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Reflections 31st October

On my mind this week.

As leaves begin to change colour and fall in earnest, signalling our entry into Winter and the work needed to prepare for Spring, I’ve found myself thinking about rollercoasters.

There have been a lot of ups and downs for me this week. For a lot of the time, the downs were winning. In the week leading up to COP26, I listened with disbelief to a budget that halved air passenger duty for the vast majority of flights and wondered just how much lobbying and turning of environmental blind eyes went into that. Then there was the absence of those going to the conference who could make other than a rhetorical difference, from China, Russia and a fiscally neutered USA to faith leaders such as the Pope. It’s hard to believe that COP26 will be anything other than a cabaret of the confused playing to a sceptical, if not downright cynical, audience. Add to that the spectacle of populist leaders on either side of the channel smacking each other with wet fish, and it is not difficult to feel clouds of despair gathering.

In my dictionary, despair is defined as a complete loss or absence of hope. As such it is, of course, a temporary phenomenon. That doesn’t make it weigh on us less heavily, but we do know it will pass. It feels like that moment as the bottom of the downward plunge on the rollercoaster when the G forces gather, and we feel like we’re going to be crushed. In the moment, very uncomfortable, but inside, we know it will pass. 

Then there are the moments when the movement towards despair passes. Conversations with friends about what matters, and occasional glimpses of inspiration as people we do not know show kindness, hope and genuine leadership that come from their soul, not their title. One such found me this morning during my habitual routine of listening to the farming programmes whilst making the first cup of tea of the day. All of a sudden, there was somebody talking about a one hundred year plan for his farm, enthusiastically and modestly getting excited about the placing and replacement of gates, the shapes of hedgerows, nine-year rotations to preserve and enrich the soil quality, all the while putting it in the context of a business model that saw money as circulation, not stock. It lifted my mood no end. Quiet, confident, committed leadership with an end in mind beyond his lifetime. There it was, when I least expected it in a place I wasn’t looking for it. I’ve put a link to the programme below.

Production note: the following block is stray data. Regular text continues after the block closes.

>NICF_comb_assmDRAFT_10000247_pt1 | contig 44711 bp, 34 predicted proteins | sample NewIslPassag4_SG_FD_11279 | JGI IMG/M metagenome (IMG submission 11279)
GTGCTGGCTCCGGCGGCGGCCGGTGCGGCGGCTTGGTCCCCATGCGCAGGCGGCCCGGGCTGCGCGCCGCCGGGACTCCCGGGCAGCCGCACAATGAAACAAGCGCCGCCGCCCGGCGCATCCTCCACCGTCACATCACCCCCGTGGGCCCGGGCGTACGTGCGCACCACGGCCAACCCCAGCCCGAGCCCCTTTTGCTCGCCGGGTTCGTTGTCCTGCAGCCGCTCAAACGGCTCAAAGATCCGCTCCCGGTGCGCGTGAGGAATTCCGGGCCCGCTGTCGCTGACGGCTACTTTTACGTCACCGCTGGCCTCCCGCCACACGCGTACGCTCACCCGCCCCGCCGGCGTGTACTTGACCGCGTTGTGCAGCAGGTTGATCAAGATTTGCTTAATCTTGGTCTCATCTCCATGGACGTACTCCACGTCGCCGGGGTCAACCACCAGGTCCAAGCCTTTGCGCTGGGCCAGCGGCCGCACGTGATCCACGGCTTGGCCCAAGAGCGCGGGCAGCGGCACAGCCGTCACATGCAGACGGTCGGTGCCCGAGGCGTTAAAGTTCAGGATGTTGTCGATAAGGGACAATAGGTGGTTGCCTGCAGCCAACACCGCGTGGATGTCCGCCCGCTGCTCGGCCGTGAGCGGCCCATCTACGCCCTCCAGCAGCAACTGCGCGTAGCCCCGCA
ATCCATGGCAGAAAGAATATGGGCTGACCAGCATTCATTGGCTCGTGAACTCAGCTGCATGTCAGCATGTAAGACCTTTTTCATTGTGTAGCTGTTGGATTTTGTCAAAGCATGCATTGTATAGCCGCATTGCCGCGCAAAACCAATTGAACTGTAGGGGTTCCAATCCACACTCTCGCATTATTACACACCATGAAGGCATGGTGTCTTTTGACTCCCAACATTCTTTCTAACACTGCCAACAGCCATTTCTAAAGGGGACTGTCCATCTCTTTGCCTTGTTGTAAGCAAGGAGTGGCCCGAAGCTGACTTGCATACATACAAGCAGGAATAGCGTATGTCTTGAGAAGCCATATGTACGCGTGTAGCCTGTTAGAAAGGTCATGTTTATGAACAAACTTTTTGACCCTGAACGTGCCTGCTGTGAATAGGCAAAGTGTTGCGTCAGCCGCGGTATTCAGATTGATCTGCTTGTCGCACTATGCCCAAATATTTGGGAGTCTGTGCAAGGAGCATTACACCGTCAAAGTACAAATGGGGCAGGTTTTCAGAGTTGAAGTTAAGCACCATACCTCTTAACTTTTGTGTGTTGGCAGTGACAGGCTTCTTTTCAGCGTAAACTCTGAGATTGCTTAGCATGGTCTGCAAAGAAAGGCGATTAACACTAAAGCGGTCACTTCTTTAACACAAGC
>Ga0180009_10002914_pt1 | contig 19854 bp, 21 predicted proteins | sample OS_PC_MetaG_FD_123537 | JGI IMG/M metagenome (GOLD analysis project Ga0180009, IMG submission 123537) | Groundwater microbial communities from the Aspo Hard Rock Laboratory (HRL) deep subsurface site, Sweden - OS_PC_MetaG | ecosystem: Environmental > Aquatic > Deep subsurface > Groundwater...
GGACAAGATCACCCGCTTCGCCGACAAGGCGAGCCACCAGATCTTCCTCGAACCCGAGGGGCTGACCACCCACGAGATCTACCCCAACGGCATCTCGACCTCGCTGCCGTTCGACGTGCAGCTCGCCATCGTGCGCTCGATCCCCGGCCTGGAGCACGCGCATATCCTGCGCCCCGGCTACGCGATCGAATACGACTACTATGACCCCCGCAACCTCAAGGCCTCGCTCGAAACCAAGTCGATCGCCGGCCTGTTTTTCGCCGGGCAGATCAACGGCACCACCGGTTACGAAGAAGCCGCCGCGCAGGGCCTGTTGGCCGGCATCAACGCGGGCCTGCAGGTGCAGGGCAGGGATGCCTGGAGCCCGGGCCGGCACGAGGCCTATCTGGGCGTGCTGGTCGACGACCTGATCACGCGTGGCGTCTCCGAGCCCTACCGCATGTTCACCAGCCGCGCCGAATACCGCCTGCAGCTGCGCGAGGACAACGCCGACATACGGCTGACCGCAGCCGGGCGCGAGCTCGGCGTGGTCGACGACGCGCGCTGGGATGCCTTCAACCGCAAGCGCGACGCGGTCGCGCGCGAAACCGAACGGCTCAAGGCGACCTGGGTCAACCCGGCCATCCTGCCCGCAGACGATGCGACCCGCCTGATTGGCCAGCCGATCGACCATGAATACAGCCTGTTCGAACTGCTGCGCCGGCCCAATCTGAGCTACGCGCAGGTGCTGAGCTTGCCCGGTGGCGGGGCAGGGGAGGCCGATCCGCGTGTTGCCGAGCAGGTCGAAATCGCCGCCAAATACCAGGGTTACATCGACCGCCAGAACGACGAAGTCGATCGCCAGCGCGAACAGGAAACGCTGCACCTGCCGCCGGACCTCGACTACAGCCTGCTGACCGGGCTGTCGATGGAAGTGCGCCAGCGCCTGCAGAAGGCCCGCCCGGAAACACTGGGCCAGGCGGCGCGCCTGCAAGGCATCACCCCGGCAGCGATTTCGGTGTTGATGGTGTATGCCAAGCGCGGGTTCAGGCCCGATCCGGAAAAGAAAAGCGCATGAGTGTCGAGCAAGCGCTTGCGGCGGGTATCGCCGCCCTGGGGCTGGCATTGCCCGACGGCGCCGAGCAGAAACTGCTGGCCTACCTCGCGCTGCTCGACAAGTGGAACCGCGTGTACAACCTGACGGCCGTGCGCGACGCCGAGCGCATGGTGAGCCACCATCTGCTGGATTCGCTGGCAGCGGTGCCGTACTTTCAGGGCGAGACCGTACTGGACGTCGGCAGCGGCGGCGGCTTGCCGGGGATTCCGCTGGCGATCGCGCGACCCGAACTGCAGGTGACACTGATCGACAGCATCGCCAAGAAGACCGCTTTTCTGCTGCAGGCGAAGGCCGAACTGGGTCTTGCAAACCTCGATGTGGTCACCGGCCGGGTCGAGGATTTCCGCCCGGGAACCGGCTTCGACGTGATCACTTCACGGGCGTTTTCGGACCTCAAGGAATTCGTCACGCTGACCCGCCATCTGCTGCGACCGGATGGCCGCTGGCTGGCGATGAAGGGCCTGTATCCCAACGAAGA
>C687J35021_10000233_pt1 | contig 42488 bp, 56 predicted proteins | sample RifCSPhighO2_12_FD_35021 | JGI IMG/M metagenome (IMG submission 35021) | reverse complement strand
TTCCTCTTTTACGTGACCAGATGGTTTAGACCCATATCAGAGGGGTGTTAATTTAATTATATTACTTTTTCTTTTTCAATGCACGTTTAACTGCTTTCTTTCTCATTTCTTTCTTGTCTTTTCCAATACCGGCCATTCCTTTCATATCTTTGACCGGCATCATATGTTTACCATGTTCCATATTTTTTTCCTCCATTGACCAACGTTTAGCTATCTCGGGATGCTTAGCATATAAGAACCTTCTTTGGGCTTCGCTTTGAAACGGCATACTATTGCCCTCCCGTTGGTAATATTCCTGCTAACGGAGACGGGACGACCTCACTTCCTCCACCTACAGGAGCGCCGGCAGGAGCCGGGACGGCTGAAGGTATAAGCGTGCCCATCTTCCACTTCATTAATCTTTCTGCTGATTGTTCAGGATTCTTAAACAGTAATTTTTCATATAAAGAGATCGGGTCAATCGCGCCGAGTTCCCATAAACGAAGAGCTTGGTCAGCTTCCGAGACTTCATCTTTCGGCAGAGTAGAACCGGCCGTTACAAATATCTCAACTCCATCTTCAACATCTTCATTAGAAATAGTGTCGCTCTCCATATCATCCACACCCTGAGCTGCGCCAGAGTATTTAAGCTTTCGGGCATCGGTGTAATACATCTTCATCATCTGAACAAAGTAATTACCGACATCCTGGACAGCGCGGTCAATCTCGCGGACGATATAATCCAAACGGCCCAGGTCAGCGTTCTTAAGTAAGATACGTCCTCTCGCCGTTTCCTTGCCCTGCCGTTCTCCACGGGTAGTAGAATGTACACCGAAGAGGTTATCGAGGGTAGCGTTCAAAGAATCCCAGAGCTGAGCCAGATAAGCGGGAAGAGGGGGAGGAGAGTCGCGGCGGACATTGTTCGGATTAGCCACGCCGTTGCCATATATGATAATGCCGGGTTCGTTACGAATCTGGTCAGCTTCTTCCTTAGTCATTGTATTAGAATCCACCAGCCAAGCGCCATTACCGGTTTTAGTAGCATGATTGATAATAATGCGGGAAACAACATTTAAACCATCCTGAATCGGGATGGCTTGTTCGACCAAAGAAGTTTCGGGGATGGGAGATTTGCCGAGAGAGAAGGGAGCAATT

There’s an interesting thing about G forces. As humans, we can tolerate up to 9G, when we weigh nine times our normal body weight for a few seconds. Our bodies adapt, circulation gets cut off the things we do not need temporarily, like hearing and sight, until the pressure has passed. I don’t think organisations are the same – they are much more brittle, and come apart under even modest pressure. The idea of coping without dividends for even a moment makes them incredibly fragile. I think that’s OK – organisations are disposable and easily reconstructed to suit different circumstances.  People on the other hand…..